>> segment using tf/idf stats from all of the segments.
>
> That's my expectation (hope).  So the results are identical but 
> performance is much better.
>
>>> If something will break, I think we can still achieve this, but it
>>> will be a more invasive change and probably will have to be re-coupled
>>> to the new API we will introduce with LUCENE-831.  Marvin actually
>>> referred to how to do this, here:
>>>
>>>  https://issues.apache.org/jira/browse/LUCENE-1458?focusedCommentId=12650854#action_12650854

>>>
>>>
>>> in the paragraph starting with "If our goal is minimal impact...".
>>> Basically during collection, the FieldSortedHitQueue would have to
>>> keep track of subReaderIndex/subReaderDocID (mapping, through
>>> iteration, from the primary docID w/o doing a wasteful new binary
>>> search for each) and enroll into different pqueues indexed by
>>> subReaderIndex, then do the merge sort in the end.
>>>
>>> Mike
>>>
>>>>
>>>> Michael McCandless wrote:
>>>>>
>>>>> On thinking more about this... I think with a few small changes we
>>>>> could achieve Sort by field without materializing a full array.  We
>>>>> can decouple this change from LUCENE-831.
>>>>>
>>>>> I think all that's needed is:
>>>>>
>>>>> * Expose sub-readers (LUCENE-1475) by adding IndexReader[]
>>>>>   IndexReader.getSubReaders.  Default impl could just return
>>>>>   length-1 array of itself.
>>>>>
>>>>> * Change IndexSearcher.sort that takes a Sort, to first call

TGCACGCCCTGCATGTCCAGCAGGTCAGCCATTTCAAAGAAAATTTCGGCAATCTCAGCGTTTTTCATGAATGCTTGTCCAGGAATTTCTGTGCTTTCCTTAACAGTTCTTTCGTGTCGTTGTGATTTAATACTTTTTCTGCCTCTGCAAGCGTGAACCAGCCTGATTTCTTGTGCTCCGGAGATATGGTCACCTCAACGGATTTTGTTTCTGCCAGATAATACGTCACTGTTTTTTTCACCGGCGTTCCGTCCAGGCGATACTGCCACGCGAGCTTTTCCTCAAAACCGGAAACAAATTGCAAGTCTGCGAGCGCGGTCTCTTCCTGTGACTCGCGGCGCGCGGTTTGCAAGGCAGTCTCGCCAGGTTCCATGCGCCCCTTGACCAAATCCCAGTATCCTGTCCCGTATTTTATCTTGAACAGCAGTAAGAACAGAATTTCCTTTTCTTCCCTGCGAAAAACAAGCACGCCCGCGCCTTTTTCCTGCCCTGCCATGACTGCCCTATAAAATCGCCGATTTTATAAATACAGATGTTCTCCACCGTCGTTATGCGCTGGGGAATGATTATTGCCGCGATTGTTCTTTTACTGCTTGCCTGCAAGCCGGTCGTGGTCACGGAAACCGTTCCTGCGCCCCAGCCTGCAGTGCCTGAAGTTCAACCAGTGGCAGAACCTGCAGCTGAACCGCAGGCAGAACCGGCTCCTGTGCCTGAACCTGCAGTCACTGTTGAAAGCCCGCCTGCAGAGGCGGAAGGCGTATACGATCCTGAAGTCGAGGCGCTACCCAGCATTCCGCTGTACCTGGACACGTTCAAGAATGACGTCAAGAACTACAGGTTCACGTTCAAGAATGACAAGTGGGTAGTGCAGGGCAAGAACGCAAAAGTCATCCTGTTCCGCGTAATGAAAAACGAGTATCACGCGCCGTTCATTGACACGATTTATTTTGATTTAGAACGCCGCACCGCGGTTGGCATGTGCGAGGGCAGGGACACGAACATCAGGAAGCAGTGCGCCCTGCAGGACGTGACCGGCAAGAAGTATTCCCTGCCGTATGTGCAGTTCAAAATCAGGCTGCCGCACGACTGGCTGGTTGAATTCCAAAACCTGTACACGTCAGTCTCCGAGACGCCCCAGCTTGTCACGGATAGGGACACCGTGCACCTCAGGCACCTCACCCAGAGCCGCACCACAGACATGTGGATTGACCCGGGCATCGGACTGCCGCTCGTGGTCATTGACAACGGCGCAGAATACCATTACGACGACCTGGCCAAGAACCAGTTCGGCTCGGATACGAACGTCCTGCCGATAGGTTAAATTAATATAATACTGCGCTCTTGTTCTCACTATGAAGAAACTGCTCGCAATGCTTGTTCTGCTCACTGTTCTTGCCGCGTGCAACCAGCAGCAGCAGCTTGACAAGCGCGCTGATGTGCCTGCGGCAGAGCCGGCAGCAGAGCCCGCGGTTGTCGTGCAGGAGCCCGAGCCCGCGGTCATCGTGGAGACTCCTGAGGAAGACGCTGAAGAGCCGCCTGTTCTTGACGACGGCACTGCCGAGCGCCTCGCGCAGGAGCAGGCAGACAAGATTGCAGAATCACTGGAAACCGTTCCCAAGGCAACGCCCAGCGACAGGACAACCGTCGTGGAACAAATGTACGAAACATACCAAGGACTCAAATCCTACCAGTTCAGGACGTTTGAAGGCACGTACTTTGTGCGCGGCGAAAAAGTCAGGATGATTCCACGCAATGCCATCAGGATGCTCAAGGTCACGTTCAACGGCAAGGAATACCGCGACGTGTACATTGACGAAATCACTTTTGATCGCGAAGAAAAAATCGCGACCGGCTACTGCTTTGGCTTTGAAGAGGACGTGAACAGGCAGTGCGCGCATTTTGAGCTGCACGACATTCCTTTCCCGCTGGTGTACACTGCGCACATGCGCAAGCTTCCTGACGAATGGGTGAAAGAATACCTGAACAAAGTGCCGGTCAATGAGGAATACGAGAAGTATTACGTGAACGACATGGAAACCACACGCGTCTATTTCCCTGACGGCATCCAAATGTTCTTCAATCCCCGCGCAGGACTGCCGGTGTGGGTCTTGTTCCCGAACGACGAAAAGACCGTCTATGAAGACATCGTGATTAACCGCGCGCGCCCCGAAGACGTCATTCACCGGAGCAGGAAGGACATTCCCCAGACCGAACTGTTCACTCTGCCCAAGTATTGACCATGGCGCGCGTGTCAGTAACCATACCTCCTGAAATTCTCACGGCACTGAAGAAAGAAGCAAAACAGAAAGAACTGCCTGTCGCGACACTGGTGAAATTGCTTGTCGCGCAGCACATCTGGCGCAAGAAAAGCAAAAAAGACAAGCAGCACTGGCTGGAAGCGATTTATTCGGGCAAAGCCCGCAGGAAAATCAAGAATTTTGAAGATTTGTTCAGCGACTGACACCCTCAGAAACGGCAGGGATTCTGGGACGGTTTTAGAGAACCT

>>>>>   IndexReader.getSubReaders, and then do the same logic that
>>>>>   MultiSearcher does, with improvements from LUCENE-1471 (run
>>>>>   separate search per-reader, then merge-sort the top hits from
>>>>>   each).
>>>>>
>>>>> The results should be functionally identical to what we have today,
>>>>> but, searching after doing a reopen() should be much faster since 
>>>>> we'd
>>>>> no longer re-build the global FieldCache array.
>>>>>
>>>>> Does this make sense?  It's a small change for a big win, I think.
>>>>> Does anyone want to take a crack at this patch?
>>>>>
>>>>> Mike
>>>>>
>>>>> Mark Miller wrote:
>>>>>
>>>>>> Michael McCandless wrote:
>>>>>>>
>>>>>>> I'd like to decouple "upgraded to Object" vs "materialize full

>>>>>>> array", ie, so we can access native values w/o materializing
the 
>>>>>>> full array.  I also think "upgrade to Object" is dangerous to

>>>>>>> even offer since it's so costly.
>>>>>>>
>>>>>>>
>>>>>> I'm right with you. I didn't think the Object approach was really

>>>>>> an upgrade (beyond losing the merge, which is especially 
>>>>>> important for StringIndex - it has no merge option at the moment)

>>>>>> which is why I left both options for now. So I def agree we need

>>>>>> to move to iterator, drop object, etc.
>>>>>>
>>>>>> Its the doin' that aint so easy. The iterator approach seems 
>>>>>> somewhat straightforward (though its complicated by needing to 
>>>>>> provide a random access object as well), but I'm still working 
>>>>>> through how we control so many iterator types (I dont see how you

>>>>>> can use polymorphism yet ).
>>>>>>
>>>>>> - Mark
>>>>>>
>>>>>> ---------------------------------------------------------------------

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>>>>>